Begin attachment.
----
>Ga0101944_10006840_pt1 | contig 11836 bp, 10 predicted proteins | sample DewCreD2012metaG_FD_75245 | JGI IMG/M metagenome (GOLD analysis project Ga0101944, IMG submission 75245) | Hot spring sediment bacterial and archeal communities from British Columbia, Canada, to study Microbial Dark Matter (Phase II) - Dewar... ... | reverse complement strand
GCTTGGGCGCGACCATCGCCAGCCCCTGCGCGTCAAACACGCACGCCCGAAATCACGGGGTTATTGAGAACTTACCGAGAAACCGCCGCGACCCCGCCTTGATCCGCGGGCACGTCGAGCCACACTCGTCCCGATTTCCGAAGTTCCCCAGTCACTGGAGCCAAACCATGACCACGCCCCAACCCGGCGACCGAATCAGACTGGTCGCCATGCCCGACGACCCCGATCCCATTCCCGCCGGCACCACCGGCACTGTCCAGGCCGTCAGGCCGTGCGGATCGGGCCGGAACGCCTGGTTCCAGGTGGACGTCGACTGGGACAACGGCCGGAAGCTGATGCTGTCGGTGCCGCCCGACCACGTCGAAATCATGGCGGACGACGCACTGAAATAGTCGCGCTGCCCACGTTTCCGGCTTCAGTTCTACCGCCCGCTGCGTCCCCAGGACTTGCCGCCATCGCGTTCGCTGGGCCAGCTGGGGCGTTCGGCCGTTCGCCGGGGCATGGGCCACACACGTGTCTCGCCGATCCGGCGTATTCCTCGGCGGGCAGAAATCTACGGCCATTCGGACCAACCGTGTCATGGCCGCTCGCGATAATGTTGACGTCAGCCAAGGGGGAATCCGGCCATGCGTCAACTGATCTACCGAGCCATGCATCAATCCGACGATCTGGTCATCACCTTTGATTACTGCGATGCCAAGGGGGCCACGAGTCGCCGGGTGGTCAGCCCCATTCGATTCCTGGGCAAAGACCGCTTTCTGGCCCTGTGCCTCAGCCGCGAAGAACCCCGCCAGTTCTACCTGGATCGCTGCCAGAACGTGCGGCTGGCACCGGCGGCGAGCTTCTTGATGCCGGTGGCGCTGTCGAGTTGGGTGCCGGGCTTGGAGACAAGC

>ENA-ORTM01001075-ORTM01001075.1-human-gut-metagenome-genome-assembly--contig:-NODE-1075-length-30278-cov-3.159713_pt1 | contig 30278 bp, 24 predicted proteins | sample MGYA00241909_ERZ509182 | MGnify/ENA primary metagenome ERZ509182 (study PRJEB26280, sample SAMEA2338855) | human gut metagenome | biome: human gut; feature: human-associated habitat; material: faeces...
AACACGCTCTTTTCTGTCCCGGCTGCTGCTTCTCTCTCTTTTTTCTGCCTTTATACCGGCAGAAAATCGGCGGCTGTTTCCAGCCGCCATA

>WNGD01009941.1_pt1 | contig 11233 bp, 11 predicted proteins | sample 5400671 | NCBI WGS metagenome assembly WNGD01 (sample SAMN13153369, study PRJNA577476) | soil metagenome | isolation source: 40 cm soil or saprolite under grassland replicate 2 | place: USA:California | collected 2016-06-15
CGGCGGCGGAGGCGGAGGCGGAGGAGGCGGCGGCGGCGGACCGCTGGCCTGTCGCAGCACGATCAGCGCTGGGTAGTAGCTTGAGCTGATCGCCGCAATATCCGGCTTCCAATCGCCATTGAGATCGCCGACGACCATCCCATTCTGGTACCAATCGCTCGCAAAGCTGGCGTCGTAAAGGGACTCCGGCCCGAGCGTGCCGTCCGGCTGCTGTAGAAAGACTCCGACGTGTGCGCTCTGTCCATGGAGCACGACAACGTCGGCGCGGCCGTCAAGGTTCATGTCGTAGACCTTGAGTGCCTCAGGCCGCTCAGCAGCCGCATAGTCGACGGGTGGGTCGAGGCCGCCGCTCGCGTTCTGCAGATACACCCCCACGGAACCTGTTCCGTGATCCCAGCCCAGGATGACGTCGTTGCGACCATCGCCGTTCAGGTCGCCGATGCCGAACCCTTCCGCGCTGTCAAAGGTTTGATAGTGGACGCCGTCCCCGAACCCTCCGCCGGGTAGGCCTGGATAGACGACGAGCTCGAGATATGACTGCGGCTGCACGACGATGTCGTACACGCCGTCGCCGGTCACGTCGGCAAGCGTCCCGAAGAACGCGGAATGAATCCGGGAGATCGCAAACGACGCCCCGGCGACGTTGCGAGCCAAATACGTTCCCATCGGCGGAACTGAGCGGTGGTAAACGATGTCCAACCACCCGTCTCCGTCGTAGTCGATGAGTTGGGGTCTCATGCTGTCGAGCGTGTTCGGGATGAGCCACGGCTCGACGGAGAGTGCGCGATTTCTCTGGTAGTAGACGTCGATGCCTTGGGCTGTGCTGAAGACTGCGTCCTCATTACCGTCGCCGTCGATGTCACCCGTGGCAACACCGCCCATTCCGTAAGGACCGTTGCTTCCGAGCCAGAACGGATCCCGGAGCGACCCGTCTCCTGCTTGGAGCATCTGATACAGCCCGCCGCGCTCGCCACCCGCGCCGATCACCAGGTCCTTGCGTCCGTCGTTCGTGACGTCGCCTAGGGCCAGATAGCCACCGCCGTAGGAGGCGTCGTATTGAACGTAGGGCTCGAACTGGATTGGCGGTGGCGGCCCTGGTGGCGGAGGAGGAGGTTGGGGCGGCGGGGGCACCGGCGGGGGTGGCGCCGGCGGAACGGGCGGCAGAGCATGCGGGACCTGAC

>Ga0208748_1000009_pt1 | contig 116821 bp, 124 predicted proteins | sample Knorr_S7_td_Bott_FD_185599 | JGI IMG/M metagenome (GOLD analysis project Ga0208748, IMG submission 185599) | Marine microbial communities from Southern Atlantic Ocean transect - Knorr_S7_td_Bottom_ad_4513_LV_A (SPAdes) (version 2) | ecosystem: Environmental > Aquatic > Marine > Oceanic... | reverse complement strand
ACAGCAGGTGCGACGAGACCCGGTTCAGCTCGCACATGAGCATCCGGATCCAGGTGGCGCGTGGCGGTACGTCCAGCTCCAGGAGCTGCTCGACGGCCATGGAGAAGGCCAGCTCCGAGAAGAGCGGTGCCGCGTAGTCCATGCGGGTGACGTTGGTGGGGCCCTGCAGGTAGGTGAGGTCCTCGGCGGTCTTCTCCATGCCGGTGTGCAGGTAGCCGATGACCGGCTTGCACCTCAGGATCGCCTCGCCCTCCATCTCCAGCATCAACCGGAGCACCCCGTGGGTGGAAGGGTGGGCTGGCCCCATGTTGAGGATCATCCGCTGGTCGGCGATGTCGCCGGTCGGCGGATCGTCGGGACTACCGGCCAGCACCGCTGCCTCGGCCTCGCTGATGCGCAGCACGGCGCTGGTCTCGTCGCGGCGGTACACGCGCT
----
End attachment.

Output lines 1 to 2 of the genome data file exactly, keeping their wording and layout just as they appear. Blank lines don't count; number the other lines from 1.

>Ga0101944_10006840_pt1 | contig 11836 bp, 10 predicted proteins | sample DewCreD2012metaG_FD_75245 | JGI IMG/M metagenome (GOLD analysis project Ga0101944, IMG submission 75245) | Hot spring sediment bacterial and archeal communities from British Columbia, Canada, to study Microbial Dark Matter (Phase II) - Dewar... ... | reverse complement strand
GCTTGGGCGCGACCATCGCCAGCCCCTGCGCGTCAAACACGCACGCCCGAAATCACGGGGTTATTGAGAACTTACCGAGAAACCGCCGCGACCCCGCCTTGATCCGCGGGCACGTCGAGCCACACTCGTCCCGATTTCCGAAGTTCCCCAGTCACTGGAGCCAAACCATGACCACGCCCCAACCCGGCGACCGAATCAGACTGGTCGCCATGCCCGACGACCCCGATCCCATTCCCGCCGGCACCACCGGCACTGTCCAGGCCGTCAGGCCGTGCGGATCGGGCCGGAACGCCTGGTTCCAGGTGGACGTCGACTGGGACAACGGCCGGAAGCTGATGCTGTCGGTGCCGCCCGACCACGTCGAAATCATGGCGGACGACGCACTGAAATAGTCGCGCTGCCCACGTTTCCGGCTTCAGTTCTACCGCCCGCTGCGTCCCCAGGACTTGCCGCCATCGCGTTCGCTGGGCCAGCTGGGGCGTTCGGCCGTTCGCCGGGGCATGGGCCACACACGTGTCTCGCCGATCCGGCGTATTCCTCGGCGGGCAGAAATCTACGGCCATTCGGACCAACCGTGTCATGGCCGCTCGCGATAATGTTGACGTCAGCCAAGGGGGAATCCGGCCATGCGTCAACTGATCTACCGAGCCATGCATCAATCCGACGATCTGGTCATCACCTTTGATTACTGCGATGCCAAGGGGGCCACGAGTCGCCGGGTGGTCAGCCCCATTCGATTCCTGGGCAAAGACCGCTTTCTGGCCCTGTGCCTCAGCCGCGAAGAACCCCGCCAGTTCTACCTGGATCGCTGCCAGAACGTGCGGCTGGCACCGGCGGCGAGCTTCTTGATGCCGGTGGCGCTGTCGAGTTGGGTGCCGGGCTTGGAGACAAGC